Although there are a few things I would have hoped for, I definitely recommend you check out The Thing About the Truth. Kelsey and Isaac are sure to make you laugh out loud or wish you were smack dab in the middle of their steamy kissing scene.

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Estelle: The Hypnotist’s Love Story by Liane Moriarty

The Hypnotist’s Love Story by Liane Moriarty
Upcoming Publication Date: June 14, 2012
Publisher: Penguin
Pages: 416
Audience: Adult
Keywords: stalkers, online dating, hypnosis, widows, single dads
Format read: ARC won in Goodreads contest!

Summary: When Ellen, a hypnotist for a living, meets Patrick online, she can’t believe her luck. He’s everything her ex wasn’t and that’s a good thing. So when Patrick admits he has a stalker, instead of being freaked out… she’s sort of intrigued. And that’s when things get a little out of hand.

While only one character is a hypnotist, this book covers 3 people who are in some version of a trance. Hypnotist Ellen, burdened by her past failed relationships and her Type A personality, thinks she understands love when she is just beginning. Patrick, a widowed single dad, has been relentlessly stalked by his ex-girlfriend for way too long and has yet to do anything about it. And finally there is Saskia, Patrick’s ex-girlfriend who realizes she is crossing the line with her stalking but is unable to control it or her love for Patrick and his son.

So Patrick is under a trance of guilt while Ellen & Saskia are dealing with with the ideals and truths of love.

In an engrossing novel, set in Australia, this novel shifts from the POVs of Ellen and Saskia as their lives continue to intersect. While it starts a little slow and sometimes Ellen’s overthinking feels arduous, this love story is worth trudging through the first couple of chapters.

Because it gets oh-so good

There are several references to Glenn Close in Fatal Attraction and many moments when I feared this book could cross some Lifetime lines. Somehow Moriarty managed to build up such drama without letting the story spiral out of control. It was so creepy yet heartbreaking and I was surprised to find myself relating to stalker Saskia and totally feeling for her. (Yes, I’m admitting that.)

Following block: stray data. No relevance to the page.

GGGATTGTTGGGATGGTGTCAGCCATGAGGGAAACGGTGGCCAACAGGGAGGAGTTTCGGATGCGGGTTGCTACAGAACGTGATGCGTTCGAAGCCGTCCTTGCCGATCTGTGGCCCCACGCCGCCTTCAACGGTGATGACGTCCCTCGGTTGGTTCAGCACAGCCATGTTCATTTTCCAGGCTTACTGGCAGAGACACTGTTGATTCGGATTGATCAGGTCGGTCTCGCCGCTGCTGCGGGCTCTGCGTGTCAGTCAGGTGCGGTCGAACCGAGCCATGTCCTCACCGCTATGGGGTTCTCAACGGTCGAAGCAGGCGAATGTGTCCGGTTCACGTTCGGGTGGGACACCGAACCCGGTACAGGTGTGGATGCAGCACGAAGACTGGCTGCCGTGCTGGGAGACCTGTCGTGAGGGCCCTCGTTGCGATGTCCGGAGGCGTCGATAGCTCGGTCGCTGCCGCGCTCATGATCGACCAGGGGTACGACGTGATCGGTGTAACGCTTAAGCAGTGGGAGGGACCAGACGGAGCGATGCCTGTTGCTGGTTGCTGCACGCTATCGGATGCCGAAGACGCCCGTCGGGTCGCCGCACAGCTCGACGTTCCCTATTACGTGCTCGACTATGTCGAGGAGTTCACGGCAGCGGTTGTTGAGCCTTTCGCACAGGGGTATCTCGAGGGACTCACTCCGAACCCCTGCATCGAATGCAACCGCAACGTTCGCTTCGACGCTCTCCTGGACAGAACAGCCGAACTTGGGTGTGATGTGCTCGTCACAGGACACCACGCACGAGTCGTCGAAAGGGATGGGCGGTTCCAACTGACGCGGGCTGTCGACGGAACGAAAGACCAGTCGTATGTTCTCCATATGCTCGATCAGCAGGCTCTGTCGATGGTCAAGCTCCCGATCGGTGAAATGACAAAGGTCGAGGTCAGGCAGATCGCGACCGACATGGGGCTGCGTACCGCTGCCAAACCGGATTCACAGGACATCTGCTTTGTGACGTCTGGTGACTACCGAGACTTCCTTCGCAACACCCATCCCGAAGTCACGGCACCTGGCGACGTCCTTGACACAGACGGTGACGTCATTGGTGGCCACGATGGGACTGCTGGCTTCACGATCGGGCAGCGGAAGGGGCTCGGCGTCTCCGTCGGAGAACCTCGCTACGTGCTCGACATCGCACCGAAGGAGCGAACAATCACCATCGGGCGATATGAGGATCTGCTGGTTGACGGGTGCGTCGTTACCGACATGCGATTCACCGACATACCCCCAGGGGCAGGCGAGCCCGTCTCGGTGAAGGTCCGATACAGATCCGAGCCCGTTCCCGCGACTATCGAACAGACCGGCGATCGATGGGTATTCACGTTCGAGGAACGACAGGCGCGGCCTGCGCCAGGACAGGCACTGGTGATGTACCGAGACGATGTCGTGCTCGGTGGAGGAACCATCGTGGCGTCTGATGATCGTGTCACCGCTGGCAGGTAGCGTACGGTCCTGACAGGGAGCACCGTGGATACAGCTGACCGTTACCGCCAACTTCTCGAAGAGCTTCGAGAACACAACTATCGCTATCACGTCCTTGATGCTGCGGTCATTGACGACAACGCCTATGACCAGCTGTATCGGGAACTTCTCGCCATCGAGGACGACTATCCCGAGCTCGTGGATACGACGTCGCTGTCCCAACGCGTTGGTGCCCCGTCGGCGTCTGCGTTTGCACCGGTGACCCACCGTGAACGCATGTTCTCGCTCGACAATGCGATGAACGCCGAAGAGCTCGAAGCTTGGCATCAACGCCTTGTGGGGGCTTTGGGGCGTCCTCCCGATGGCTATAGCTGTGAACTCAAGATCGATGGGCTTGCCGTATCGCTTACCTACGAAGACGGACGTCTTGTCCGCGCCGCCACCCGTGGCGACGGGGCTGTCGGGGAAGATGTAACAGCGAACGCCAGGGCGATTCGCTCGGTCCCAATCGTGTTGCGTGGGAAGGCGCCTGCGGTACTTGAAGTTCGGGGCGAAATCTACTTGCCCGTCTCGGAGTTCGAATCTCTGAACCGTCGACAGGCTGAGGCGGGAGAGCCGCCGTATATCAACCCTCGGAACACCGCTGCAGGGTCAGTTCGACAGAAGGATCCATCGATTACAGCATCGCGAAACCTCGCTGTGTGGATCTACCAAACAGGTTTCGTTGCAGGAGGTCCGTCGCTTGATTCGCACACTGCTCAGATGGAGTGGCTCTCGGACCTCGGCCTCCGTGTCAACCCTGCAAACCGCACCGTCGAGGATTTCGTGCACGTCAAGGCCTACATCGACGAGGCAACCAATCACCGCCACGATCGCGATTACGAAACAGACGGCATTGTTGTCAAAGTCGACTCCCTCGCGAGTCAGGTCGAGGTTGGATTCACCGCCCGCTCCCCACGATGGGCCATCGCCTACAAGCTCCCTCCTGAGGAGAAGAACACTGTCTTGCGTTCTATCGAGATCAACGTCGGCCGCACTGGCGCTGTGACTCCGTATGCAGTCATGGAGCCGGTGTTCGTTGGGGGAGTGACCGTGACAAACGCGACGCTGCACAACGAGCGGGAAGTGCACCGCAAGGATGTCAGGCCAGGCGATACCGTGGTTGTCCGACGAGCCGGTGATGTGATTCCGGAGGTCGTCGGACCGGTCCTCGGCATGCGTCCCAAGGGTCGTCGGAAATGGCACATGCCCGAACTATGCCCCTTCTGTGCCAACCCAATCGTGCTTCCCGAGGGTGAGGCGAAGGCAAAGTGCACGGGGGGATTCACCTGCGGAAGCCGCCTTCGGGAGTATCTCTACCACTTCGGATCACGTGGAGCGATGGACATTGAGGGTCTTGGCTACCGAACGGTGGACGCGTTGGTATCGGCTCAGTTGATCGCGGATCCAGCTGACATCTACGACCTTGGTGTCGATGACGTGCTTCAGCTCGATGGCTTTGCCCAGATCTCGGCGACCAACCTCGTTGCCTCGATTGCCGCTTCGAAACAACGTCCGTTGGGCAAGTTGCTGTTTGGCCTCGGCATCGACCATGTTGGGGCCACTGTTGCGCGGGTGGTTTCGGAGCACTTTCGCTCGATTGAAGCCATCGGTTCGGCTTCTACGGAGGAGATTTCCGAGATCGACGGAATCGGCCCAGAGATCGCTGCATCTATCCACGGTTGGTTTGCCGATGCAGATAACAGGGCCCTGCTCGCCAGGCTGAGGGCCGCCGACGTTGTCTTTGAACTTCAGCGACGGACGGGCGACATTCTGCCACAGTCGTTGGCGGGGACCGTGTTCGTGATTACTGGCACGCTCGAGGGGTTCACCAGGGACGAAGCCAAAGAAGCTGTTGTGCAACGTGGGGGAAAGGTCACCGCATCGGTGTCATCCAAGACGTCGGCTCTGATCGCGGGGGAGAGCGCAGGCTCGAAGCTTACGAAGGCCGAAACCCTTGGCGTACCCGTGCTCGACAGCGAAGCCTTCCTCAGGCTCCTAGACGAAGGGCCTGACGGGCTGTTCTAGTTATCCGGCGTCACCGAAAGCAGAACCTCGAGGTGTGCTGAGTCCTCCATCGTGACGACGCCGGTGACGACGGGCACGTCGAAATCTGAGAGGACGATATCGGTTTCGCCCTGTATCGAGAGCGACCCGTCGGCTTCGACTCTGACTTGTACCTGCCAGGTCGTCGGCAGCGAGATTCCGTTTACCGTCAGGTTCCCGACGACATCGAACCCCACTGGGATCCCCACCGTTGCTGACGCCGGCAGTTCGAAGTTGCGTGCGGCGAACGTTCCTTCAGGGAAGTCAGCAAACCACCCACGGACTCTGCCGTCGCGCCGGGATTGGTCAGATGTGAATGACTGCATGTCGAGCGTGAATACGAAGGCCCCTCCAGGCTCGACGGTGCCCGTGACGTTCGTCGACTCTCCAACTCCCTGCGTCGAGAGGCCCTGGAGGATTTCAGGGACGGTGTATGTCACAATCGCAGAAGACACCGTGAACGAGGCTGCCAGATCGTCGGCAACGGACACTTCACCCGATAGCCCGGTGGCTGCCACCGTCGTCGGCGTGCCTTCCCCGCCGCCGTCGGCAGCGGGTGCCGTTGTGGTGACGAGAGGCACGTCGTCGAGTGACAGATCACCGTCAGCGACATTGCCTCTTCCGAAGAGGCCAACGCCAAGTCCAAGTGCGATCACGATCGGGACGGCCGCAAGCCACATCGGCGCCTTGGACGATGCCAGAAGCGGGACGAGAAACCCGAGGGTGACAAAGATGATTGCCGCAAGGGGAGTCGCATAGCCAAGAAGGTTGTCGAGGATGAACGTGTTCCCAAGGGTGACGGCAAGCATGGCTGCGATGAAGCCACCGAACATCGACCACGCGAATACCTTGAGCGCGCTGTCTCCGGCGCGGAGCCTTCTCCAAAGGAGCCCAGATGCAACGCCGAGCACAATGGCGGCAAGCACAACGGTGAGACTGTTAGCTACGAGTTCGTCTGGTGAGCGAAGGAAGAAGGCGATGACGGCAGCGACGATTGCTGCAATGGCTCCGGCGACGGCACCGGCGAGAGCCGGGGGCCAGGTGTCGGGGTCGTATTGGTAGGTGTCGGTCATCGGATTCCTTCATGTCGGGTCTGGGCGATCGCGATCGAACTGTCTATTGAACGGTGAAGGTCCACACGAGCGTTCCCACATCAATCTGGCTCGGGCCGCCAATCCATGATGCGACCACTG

Patrick wasn’t exactly innocent when it came to Saskia either. And this was one plotline I felt could make or break the entire book for me. Why wasn’t he filing a restraining order? (But still keeping diligent notes about Saskia’s intrusions?) I feared the moment this story could go off the deep end and make Patrick out to be a totally ridiculous character. I am here to assure you his reasons are presented very realistically, even if it takes awhile to get there. Moriarty did a great job of creating an unbiased perspective for all of these charactes  and I much appreciated that.

As far as hypnosis goes, I have no knowledge of it at all and found those bits extremely interesting as we got to see Ellen work with her clients and even from the little snippets that began each chapter. The details were never too technical and were mostly told through Ellen’s interactions with her clients. When hypnosis manages to creep into her relationship with Patrick, I just kept thinking… gee, I could never date a hypnotist. While her career was a strength, it was clever how the author made it part of her own self-consciousness too.

It’s been awhile since I read a nice piece of adult fiction, especially after coming down from the high of an amazing YA book (Dreamland Social Club), but The Hypnotist’s Love Story was just the ticket. It kept my attention, toyed with my emotions (yet was constantly amusing), and kept me at the edge of my train seat until the very end.